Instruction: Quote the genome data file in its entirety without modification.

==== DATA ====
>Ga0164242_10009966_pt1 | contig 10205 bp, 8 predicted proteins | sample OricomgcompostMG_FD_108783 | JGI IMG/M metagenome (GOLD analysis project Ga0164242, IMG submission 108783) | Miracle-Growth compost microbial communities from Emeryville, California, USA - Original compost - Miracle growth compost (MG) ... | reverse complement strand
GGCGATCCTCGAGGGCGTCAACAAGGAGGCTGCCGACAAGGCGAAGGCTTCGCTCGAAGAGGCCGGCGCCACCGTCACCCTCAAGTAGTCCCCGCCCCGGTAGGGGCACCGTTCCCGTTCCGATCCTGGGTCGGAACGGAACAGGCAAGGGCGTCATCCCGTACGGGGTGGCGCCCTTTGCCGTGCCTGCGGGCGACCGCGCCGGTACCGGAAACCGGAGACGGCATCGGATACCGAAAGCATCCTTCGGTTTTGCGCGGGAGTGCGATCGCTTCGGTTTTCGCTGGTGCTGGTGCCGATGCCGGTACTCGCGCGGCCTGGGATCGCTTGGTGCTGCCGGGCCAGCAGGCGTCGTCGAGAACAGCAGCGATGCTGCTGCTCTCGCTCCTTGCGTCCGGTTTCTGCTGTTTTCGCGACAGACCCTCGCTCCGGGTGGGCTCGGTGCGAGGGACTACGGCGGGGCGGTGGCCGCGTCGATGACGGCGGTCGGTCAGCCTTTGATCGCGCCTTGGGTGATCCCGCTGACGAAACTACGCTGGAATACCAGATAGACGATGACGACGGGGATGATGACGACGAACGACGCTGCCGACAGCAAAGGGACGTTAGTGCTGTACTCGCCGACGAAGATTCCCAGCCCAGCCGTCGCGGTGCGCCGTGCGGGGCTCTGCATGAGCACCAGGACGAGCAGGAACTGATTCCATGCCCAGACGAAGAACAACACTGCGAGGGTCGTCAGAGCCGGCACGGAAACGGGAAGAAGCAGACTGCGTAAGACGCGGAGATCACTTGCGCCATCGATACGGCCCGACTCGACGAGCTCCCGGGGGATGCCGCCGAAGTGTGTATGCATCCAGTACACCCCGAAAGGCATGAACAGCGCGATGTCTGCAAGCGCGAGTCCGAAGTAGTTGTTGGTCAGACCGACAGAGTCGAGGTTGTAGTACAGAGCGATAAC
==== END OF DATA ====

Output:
>Ga0164242_10009966_pt1 | contig 10205 bp, 8 predicted proteins | sample OricomgcompostMG_FD_108783 | JGI IMG/M metagenome (GOLD analysis project Ga0164242, IMG submission 108783) | Miracle-Growth compost microbial communities from Emeryville, California, USA - Original compost - Miracle growth compost (MG) ... | reverse complement strand
GGCGATCCTCGAGGGCGTCAACAAGGAGGCTGCCGACAAGGCGAAGGCTTCGCTCGAAGAGGCCGGCGCCACCGTCACCCTCAAGTAGTCCCCGCCCCGGTAGGGGCACCGTTCCCGTTCCGATCCTGGGTCGGAACGGAACAGGCAAGGGCGTCATCCCGTACGGGGTGGCGCCCTTTGCCGTGCCTGCGGGCGACCGCGCCGGTACCGGAAACCGGAGACGGCATCGGATACCGAAAGCATCCTTCGGTTTTGCGCGGGAGTGCGATCGCTTCGGTTTTCGCTGGTGCTGGTGCCGATGCCGGTACTCGCGCGGCCTGGGATCGCTTGGTGCTGCCGGGCCAGCAGGCGTCGTCGAGAACAGCAGCGATGCTGCTGCTCTCGCTCCTTGCGTCCGGTTTCTGCTGTTTTCGCGACAGACCCTCGCTCCGGGTGGGCTCGGTGCGAGGGACTACGGCGGGGCGGTGGCCGCGTCGATGACGGCGGTCGGTCAGCCTTTGATCGCGCCTTGGGTGATCCCGCTGACGAAACTACGCTGGAATACCAGATAGACGATGACGACGGGGATGATGACGACGAACGACGCTGCCGACAGCAAAGGGACGTTAGTGCTGTACTCGCCGACGAAGATTCCCAGCCCAGCCGTCGCGGTGCGCCGTGCGGGGCTCTGCATGAGCACCAGGACGAGCAGGAACTGATTCCATGCCCAGACGAAGAACAACACTGCGAGGGTCGTCAGAGCCGGCACGGAAACGGGAAGAAGCAGACTGCGTAAGACGCGGAGATCACTTGCGCCATCGATACGGCCCGACTCGACGAGCTCCCGGGGGATGCCGCCGAAGTGTGTATGCATCCAGTACACCCCGAAAGGCATGAACAGCGCGATGTCTGCAAGCGCGAGTCCGAAGTAGTTGTTGGTCAGACCGACAGAGTCGAGGTTGTAGTACAGAGCGATAAC